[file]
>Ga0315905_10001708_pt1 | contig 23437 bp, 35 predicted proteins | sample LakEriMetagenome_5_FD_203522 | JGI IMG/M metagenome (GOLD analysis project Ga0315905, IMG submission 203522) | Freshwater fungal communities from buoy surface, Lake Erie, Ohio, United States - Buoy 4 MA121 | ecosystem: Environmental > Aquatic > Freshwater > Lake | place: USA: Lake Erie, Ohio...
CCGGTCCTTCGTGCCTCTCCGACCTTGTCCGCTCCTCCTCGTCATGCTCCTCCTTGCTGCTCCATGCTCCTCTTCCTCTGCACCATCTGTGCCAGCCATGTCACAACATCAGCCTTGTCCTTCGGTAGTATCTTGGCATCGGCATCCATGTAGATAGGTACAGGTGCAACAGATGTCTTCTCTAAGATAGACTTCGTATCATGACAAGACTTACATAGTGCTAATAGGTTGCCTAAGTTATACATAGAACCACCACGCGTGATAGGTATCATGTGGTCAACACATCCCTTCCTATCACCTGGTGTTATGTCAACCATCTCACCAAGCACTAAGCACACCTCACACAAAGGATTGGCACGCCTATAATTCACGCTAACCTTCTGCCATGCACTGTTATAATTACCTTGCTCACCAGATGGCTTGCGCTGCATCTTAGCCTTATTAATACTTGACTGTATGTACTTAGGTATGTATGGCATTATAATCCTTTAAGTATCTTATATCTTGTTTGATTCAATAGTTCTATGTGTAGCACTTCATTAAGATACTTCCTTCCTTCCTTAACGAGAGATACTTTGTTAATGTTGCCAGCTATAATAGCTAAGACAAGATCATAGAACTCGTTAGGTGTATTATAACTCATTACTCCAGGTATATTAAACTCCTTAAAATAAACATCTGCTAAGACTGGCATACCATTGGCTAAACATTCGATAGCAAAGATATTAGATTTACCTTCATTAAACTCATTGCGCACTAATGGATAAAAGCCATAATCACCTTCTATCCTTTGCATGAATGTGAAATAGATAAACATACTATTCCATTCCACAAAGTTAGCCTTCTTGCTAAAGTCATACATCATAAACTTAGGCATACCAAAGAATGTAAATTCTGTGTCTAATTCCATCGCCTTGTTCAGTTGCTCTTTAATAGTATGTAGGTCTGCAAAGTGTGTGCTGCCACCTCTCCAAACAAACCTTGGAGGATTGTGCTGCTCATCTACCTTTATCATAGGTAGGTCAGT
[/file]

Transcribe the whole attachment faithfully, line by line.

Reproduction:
>Ga0315905_10001708_pt1 | contig 23437 bp, 35 predicted proteins | sample LakEriMetagenome_5_FD_203522 | JGI IMG/M metagenome (GOLD analysis project Ga0315905, IMG submission 203522) | Freshwater fungal communities from buoy surface, Lake Erie, Ohio, United States - Buoy 4 MA121 | ecosystem: Environmental > Aquatic > Freshwater > Lake | place: USA: Lake Erie, Ohio...
CCGGTCCTTCGTGCCTCTCCGACCTTGTCCGCTCCTCCTCGTCATGCTCCTCCTTGCTGCTCCATGCTCCTCTTCCTCTGCACCATCTGTGCCAGCCATGTCACAACATCAGCCTTGTCCTTCGGTAGTATCTTGGCATCGGCATCCATGTAGATAGGTACAGGTGCAACAGATGTCTTCTCTAAGATAGACTTCGTATCATGACAAGACTTACATAGTGCTAATAGGTTGCCTAAGTTATACATAGAACCACCACGCGTGATAGGTATCATGTGGTCAACACATCCCTTCCTATCACCTGGTGTTATGTCAACCATCTCACCAAGCACTAAGCACACCTCACACAAAGGATTGGCACGCCTATAATTCACGCTAACCTTCTGCCATGCACTGTTATAATTACCTTGCTCACCAGATGGCTTGCGCTGCATCTTAGCCTTATTAATACTTGACTGTATGTACTTAGGTATGTATGGCATTATAATCCTTTAAGTATCTTATATCTTGTTTGATTCAATAGTTCTATGTGTAGCACTTCATTAAGATACTTCCTTCCTTCCTTAACGAGAGATACTTTGTTAATGTTGCCAGCTATAATAGCTAAGACAAGATCATAGAACTCGTTAGGTGTATTATAACTCATTACTCCAGGTATATTAAACTCCTTAAAATAAACATCTGCTAAGACTGGCATACCATTGGCTAAACATTCGATAGCAAAGATATTAGATTTACCTTCATTAAACTCATTGCGCACTAATGGATAAAAGCCATAATCACCTTCTATCCTTTGCATGAATGTGAAATAGATAAACATACTATTCCATTCCACAAAGTTAGCCTTCTTGCTAAAGTCATACATCATAAACTTAGGCATACCAAAGAATGTAAATTCTGTGTCTAATTCCATCGCCTTGTTCAGTTGCTCTTTAATAGTATGTAGGTCTGCAAAGTGTGTGCTGCCACCTCTCCAAACAAACCTTGGAGGATTGTGCTGCTCATCTACCTTTATCATAGGTAGGTCAGT